Afterschool activities can vary widely depending on factors including age, background, and the community of participating youth. Research on afterschool programming finds that the most effective activities adapt to individual and small group needs. Furthermore, programming should be as engaging as possible, incorporating hands-on activities and connecting with students’ interests and experiences (Beckett et al., 2009).
Different types of afterschool activities include:
Academics and Enrichment
These types of activities are intended to build on and enhance student learning outside of class time. They can take the form of more traditional instruction, complete with assessments, or more interactive activities intended to actively engage youth. These activities should be well aligned with what students are learning during the school day. The U.S. Department of Education’s You for Youth site provides strategies for connecting afterschool activities to the school day.
Community Service Projects
Community service projects provide an enriching experience for youth that connect them to their community and instill feelings of empowerment. Furthermore, these activities can provide valuable work experience, particularly for youth from disadvantaged backgrounds (Spring, Dietz, & Grimm, 2007). The Corporation for National and Community Service provides resources to help plan community service projects for afterschool programs, including the Resource Center for Volunteer and Service Programs and the National Service-Learning Clearinghouse.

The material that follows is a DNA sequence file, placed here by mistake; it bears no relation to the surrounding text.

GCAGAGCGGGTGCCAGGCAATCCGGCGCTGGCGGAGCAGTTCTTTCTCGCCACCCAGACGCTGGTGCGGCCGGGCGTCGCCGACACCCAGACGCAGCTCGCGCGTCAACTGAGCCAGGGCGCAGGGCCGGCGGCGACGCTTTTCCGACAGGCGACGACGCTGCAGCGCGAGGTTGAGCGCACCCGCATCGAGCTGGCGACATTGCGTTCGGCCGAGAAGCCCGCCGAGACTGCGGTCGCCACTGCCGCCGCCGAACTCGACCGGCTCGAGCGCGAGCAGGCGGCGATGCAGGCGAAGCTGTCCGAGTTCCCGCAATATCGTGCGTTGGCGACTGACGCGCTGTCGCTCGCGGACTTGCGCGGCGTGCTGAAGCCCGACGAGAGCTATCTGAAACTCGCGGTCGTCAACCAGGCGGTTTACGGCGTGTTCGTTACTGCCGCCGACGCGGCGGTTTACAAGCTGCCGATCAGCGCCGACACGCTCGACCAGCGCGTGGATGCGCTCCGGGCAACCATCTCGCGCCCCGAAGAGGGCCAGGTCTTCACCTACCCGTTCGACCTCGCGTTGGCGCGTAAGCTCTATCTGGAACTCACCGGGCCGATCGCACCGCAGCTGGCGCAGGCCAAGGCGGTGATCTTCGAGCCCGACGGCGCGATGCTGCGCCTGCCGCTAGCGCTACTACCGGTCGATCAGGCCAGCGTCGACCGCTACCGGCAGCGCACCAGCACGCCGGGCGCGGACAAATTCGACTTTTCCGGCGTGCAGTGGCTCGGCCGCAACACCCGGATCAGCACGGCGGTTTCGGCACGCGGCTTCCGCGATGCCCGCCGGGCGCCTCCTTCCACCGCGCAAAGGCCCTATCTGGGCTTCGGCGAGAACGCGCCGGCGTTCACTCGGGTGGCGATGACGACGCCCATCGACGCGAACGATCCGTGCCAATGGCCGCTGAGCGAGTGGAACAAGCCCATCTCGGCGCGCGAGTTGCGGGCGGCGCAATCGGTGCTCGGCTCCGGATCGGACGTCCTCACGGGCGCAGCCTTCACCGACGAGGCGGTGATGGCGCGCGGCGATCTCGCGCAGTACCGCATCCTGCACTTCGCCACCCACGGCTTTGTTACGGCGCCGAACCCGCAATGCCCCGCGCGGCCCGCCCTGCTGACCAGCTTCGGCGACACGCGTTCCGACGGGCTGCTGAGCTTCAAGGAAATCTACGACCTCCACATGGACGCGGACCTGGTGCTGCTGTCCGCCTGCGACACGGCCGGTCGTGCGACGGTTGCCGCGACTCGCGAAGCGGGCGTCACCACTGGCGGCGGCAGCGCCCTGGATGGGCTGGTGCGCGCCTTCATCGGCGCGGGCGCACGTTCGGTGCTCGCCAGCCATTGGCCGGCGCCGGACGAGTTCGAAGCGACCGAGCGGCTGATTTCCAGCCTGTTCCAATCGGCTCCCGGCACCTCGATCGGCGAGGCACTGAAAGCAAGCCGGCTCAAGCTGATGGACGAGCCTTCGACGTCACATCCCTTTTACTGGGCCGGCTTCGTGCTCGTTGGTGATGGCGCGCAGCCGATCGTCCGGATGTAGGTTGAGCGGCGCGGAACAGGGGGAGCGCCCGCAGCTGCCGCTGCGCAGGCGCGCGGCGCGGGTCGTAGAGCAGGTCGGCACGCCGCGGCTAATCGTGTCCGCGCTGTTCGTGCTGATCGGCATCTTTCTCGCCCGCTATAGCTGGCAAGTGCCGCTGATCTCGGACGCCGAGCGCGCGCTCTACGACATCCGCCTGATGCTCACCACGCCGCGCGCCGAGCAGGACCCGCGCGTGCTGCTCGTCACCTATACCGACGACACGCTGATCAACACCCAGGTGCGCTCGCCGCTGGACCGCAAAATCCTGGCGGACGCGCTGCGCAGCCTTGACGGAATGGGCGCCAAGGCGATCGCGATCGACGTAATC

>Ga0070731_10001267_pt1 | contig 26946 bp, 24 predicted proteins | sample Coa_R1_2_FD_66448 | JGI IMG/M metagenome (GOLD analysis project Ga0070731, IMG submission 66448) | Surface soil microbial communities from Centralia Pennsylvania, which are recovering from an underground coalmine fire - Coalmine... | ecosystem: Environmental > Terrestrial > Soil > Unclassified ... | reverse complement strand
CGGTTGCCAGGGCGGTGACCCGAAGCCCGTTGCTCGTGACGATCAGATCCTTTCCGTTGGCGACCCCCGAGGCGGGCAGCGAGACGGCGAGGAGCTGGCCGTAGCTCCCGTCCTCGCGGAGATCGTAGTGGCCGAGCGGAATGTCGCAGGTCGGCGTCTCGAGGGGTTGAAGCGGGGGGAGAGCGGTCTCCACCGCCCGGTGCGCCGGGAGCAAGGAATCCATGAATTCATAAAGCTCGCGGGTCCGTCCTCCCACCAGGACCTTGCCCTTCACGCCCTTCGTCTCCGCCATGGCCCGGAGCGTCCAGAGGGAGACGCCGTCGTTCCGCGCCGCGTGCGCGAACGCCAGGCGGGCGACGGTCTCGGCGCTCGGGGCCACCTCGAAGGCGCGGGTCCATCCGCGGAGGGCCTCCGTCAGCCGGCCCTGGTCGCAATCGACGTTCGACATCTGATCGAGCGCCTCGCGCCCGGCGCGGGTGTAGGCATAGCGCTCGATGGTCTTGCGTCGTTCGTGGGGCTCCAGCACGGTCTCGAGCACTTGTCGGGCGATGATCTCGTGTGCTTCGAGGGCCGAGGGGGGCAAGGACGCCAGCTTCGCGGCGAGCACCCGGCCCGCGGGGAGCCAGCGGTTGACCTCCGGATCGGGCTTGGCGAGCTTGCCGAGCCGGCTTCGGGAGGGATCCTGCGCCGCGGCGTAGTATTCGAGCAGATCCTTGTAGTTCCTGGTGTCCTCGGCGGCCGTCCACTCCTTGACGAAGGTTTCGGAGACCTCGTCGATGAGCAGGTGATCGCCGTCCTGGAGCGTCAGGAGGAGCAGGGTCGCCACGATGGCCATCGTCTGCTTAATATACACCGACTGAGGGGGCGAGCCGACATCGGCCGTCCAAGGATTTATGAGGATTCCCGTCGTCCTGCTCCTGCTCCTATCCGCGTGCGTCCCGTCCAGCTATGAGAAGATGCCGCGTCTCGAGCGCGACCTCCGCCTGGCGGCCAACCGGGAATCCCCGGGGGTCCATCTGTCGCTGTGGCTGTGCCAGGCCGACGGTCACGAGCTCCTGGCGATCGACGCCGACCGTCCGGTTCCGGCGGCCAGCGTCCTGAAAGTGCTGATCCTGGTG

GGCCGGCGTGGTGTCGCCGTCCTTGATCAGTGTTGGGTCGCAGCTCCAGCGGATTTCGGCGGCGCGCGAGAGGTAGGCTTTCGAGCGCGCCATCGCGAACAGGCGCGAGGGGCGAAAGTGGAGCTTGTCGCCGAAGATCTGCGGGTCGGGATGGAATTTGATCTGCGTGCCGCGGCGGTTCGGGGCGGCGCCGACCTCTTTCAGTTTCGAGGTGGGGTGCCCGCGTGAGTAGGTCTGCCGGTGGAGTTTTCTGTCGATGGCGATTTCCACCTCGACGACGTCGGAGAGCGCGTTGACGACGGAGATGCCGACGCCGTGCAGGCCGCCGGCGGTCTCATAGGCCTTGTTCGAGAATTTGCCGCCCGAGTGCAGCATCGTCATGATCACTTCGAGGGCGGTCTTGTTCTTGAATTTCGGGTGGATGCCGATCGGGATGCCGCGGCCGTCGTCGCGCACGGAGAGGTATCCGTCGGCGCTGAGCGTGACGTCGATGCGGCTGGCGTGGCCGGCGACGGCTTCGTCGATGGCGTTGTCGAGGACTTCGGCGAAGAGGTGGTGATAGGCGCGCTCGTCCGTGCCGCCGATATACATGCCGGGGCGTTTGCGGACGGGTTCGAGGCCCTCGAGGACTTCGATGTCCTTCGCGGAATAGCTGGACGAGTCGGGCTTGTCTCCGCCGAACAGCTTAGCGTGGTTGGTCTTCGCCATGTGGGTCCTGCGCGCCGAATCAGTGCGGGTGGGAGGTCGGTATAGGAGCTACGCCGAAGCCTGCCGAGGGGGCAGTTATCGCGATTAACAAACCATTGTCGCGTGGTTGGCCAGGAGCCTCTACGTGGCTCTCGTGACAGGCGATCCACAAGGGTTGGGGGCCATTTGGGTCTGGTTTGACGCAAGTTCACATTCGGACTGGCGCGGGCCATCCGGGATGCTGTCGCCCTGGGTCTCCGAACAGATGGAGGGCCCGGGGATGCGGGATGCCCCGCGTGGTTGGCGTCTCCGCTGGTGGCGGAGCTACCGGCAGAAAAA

Field Trips are an exciting way to enrich a child's life outside of the normal classroom environment. They can include trips to museums, parks, zoos, aquariums, or any other local attraction that youth might find engaging and interesting. If there are no suitable locations in your area, many federal sites, such as the Smithsonian and the National Zoo, offer virtual tours and other online resources that could be enriching for your program.
Physical Activity and Nutrition
Afterschool programs are in a unique position to improve youth health outcomes, as they often serve populations most at risk for adverse health outcomes and occur at a time of day when many youth are traditionally inactive (Afterschool Investments Project, 2006). Such activities can help youth make better nutritional decisions and promote physical activity while increasing self-confidence and emotional well-being.
Beckett, M., Borman, G., Capizzano, J., Parsley, D., Ross, S., Schirm, A., & Taylor, J. (2009). Structuring out-of-school time to improve academic achievement. Institute for Education Sciences. Retrieved from http://ies.ed.gov/ncee/wwc/pdf/practice_guides/ost_pg_072109.pdf (PDF, 98 pages)
Spring, K., Dietz, N., & Grimm, R. (2007). Youth helping America. Leveling the path to participation: Volunteering and civic engagement among youth from disadvantaged circumstances. Corporation for National and Community Service. Retrieved from http://www.nationalservice.gov/pdf/07_0406_disad_youth.pdf (PDF, 32 pages)
The Afterschool Investments Project. (2006). Promoting physical activity and healthy nutrition in afterschool settings: Strategies for program leaders and policymakers. Retrieved from https://www.century21me.org/staticme21/resources/fitness_nutrition.pdf